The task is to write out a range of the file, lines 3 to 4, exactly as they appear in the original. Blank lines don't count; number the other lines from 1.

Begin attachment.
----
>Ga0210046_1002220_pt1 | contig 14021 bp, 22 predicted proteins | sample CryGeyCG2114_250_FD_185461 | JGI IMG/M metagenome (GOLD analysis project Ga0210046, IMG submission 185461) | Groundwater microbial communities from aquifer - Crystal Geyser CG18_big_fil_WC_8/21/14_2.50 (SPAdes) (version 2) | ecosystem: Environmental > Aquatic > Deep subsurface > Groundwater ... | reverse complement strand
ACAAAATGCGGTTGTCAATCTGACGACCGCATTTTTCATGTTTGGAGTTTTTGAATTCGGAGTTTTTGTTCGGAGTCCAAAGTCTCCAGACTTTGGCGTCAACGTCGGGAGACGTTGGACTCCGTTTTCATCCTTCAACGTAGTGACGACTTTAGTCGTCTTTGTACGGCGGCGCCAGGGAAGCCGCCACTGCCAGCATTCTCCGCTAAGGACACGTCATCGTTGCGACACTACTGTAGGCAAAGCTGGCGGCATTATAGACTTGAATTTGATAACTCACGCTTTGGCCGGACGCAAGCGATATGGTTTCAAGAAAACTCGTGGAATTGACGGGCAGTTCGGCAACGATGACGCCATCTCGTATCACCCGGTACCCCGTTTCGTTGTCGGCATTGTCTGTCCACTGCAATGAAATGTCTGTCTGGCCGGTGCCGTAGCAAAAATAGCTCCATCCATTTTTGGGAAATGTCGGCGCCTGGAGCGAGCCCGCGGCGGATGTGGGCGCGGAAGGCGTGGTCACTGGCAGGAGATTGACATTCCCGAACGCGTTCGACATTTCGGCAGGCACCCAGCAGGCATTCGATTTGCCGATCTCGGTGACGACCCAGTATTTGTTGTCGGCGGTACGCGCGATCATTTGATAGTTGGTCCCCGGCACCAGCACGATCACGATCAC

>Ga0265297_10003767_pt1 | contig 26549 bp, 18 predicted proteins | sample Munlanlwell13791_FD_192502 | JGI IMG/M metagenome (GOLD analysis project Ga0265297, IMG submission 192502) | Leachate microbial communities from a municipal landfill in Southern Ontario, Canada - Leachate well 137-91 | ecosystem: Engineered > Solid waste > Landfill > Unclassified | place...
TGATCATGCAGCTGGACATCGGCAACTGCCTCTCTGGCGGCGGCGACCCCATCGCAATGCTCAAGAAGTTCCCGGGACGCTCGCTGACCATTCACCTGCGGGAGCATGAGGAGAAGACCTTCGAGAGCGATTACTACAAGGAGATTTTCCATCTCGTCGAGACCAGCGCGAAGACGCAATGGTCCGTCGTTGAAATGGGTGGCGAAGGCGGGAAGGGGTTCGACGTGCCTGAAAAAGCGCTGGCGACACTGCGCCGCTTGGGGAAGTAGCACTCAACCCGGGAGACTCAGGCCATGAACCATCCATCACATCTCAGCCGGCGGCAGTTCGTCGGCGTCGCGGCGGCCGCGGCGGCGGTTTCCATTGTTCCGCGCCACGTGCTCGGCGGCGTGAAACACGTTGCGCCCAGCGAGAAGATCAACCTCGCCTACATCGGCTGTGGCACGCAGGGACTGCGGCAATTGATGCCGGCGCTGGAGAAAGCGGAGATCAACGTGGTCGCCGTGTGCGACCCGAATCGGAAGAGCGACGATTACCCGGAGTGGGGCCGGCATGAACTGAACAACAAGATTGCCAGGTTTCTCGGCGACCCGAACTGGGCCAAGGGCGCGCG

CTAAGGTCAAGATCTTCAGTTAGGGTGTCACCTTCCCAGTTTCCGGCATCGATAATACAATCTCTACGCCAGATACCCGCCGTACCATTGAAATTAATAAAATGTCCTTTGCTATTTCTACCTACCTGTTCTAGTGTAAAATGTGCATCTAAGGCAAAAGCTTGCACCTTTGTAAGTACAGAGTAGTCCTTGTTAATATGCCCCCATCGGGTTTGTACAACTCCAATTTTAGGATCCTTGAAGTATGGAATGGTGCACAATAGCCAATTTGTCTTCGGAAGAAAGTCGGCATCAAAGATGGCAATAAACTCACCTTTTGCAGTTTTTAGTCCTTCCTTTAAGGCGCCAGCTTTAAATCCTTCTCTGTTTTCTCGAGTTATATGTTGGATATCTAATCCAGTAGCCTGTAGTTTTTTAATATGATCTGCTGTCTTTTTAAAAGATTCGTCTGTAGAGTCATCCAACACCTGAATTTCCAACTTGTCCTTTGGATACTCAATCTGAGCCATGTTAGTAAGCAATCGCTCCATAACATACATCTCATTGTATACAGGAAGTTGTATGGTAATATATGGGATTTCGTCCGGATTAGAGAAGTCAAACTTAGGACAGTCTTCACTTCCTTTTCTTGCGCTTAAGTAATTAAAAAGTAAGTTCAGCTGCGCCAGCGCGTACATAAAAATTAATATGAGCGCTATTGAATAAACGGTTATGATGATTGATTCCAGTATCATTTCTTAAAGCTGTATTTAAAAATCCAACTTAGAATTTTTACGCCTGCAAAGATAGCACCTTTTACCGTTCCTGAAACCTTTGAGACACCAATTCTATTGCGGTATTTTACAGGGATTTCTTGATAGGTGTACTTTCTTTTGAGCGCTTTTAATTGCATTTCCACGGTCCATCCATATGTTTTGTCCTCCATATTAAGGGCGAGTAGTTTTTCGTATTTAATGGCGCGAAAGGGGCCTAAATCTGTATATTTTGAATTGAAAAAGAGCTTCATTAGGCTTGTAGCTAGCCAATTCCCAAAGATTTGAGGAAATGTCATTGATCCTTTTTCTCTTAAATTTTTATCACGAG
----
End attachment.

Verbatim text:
>Ga0265297_10003767_pt1 | contig 26549 bp, 18 predicted proteins | sample Munlanlwell13791_FD_192502 | JGI IMG/M metagenome (GOLD analysis project Ga0265297, IMG submission 192502) | Leachate microbial communities from a municipal landfill in Southern Ontario, Canada - Leachate well 137-91 | ecosystem: Engineered > Solid waste > Landfill > Unclassified | place...
TGATCATGCAGCTGGACATCGGCAACTGCCTCTCTGGCGGCGGCGACCCCATCGCAATGCTCAAGAAGTTCCCGGGACGCTCGCTGACCATTCACCTGCGGGAGCATGAGGAGAAGACCTTCGAGAGCGATTACTACAAGGAGATTTTCCATCTCGTCGAGACCAGCGCGAAGACGCAATGGTCCGTCGTTGAAATGGGTGGCGAAGGCGGGAAGGGGTTCGACGTGCCTGAAAAAGCGCTGGCGACACTGCGCCGCTTGGGGAAGTAGCACTCAACCCGGGAGACTCAGGCCATGAACCATCCATCACATCTCAGCCGGCGGCAGTTCGTCGGCGTCGCGGCGGCCGCGGCGGCGGTTTCCATTGTTCCGCGCCACGTGCTCGGCGGCGTGAAACACGTTGCGCCCAGCGAGAAGATCAACCTCGCCTACATCGGCTGTGGCACGCAGGGACTGCGGCAATTGATGCCGGCGCTGGAGAAAGCGGAGATCAACGTGGTCGCCGTGTGCGACCCGAATCGGAAGAGCGACGATTACCCGGAGTGGGGCCGGCATGAACTGAACAACAAGATTGCCAGGTTTCTCGGCGACCCGAACTGGGCCAAGGGCGCGCG